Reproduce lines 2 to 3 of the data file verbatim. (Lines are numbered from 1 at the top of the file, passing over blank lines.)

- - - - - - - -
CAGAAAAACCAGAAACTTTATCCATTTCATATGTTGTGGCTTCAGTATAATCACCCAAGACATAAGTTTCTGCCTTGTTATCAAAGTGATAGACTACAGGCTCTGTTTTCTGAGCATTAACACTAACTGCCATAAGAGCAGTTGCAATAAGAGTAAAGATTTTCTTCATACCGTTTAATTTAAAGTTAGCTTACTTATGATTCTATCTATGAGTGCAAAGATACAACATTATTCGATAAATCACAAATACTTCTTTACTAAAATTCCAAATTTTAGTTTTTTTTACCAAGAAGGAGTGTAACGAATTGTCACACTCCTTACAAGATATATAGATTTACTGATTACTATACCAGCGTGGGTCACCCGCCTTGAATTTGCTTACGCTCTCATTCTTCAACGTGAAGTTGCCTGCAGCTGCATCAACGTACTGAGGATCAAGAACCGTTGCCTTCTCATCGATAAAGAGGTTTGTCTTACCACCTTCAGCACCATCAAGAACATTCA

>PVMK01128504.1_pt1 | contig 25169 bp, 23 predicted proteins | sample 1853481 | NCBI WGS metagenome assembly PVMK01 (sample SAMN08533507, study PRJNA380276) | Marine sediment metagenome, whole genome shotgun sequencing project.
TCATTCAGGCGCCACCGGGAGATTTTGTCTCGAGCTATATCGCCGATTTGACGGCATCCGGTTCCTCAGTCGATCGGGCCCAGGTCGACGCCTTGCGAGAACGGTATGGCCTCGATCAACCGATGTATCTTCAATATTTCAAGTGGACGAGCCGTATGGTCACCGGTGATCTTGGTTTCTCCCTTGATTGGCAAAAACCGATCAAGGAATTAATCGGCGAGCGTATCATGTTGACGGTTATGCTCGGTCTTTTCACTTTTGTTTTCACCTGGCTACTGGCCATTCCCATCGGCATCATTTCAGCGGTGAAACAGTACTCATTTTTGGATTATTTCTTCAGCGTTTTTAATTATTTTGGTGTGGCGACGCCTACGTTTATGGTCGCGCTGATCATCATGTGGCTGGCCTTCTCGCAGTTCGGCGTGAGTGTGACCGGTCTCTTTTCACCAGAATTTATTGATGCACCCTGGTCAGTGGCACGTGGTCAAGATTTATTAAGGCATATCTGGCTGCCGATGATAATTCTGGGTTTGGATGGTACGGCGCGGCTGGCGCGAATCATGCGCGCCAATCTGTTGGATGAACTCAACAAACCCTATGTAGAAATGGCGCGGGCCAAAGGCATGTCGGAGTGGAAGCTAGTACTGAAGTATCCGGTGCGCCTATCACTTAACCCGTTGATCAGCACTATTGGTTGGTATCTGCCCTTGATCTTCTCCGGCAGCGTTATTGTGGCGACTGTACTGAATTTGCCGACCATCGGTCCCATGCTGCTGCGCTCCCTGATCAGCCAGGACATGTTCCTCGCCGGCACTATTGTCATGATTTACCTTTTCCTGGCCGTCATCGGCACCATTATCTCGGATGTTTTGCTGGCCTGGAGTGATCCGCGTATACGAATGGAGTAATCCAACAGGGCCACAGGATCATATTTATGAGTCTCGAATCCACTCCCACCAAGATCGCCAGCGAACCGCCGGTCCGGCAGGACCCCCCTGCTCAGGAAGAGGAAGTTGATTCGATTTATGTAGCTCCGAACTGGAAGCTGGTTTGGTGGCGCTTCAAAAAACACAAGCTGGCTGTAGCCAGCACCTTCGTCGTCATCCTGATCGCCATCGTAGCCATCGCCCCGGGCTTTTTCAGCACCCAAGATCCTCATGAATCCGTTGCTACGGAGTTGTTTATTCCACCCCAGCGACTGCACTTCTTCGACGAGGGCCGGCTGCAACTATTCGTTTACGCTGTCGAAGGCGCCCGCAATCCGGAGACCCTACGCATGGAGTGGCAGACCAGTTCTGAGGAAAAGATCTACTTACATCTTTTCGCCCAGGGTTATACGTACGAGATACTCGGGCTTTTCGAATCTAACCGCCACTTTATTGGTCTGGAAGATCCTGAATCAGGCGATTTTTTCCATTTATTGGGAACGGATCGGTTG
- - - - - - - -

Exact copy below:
>PVMK01128504.1_pt1 | contig 25169 bp, 23 predicted proteins | sample 1853481 | NCBI WGS metagenome assembly PVMK01 (sample SAMN08533507, study PRJNA380276) | Marine sediment metagenome, whole genome shotgun sequencing project.
TCATTCAGGCGCCACCGGGAGATTTTGTCTCGAGCTATATCGCCGATTTGACGGCATCCGGTTCCTCAGTCGATCGGGCCCAGGTCGACGCCTTGCGAGAACGGTATGGCCTCGATCAACCGATGTATCTTCAATATTTCAAGTGGACGAGCCGTATGGTCACCGGTGATCTTGGTTTCTCCCTTGATTGGCAAAAACCGATCAAGGAATTAATCGGCGAGCGTATCATGTTGACGGTTATGCTCGGTCTTTTCACTTTTGTTTTCACCTGGCTACTGGCCATTCCCATCGGCATCATTTCAGCGGTGAAACAGTACTCATTTTTGGATTATTTCTTCAGCGTTTTTAATTATTTTGGTGTGGCGACGCCTACGTTTATGGTCGCGCTGATCATCATGTGGCTGGCCTTCTCGCAGTTCGGCGTGAGTGTGACCGGTCTCTTTTCACCAGAATTTATTGATGCACCCTGGTCAGTGGCACGTGGTCAAGATTTATTAAGGCATATCTGGCTGCCGATGATAATTCTGGGTTTGGATGGTACGGCGCGGCTGGCGCGAATCATGCGCGCCAATCTGTTGGATGAACTCAACAAACCCTATGTAGAAATGGCGCGGGCCAAAGGCATGTCGGAGTGGAAGCTAGTACTGAAGTATCCGGTGCGCCTATCACTTAACCCGTTGATCAGCACTATTGGTTGGTATCTGCCCTTGATCTTCTCCGGCAGCGTTATTGTGGCGACTGTACTGAATTTGCCGACCATCGGTCCCATGCTGCTGCGCTCCCTGATCAGCCAGGACATGTTCCTCGCCGGCACTATTGTCATGATTTACCTTTTCCTGGCCGTCATCGGCACCATTATCTCGGATGTTTTGCTGGCCTGGAGTGATCCGCGTATACGAATGGAGTAATCCAACAGGGCCACAGGATCATATTTATGAGTCTCGAATCCACTCCCACCAAGATCGCCAGCGAACCGCCGGTCCGGCAGGACCCCCCTGCTCAGGAAGAGGAAGTTGATTCGATTTATGTAGCTCCGAACTGGAAGCTGGTTTGGTGGCGCTTCAAAAAACACAAGCTGGCTGTAGCCAGCACCTTCGTCGTCATCCTGATCGCCATCGTAGCCATCGCCCCGGGCTTTTTCAGCACCCAAGATCCTCATGAATCCGTTGCTACGGAGTTGTTTATTCCACCCCAGCGACTGCACTTCTTCGACGAGGGCCGGCTGCAACTATTCGTTTACGCTGTCGAAGGCGCCCGCAATCCGGAGACCCTACGCATGGAGTGGCAGACCAGTTCTGAGGAAAAGATCTACTTACATCTTTTCGCCCAGGGTTATACGTACGAGATACTCGGGCTTTTCGAATCTAACCGCCACTTTATTGGTCTGGAAGATCCTGAATCAGGCGATTTTTTCCATTTATTGGGAACGGATCGGTTG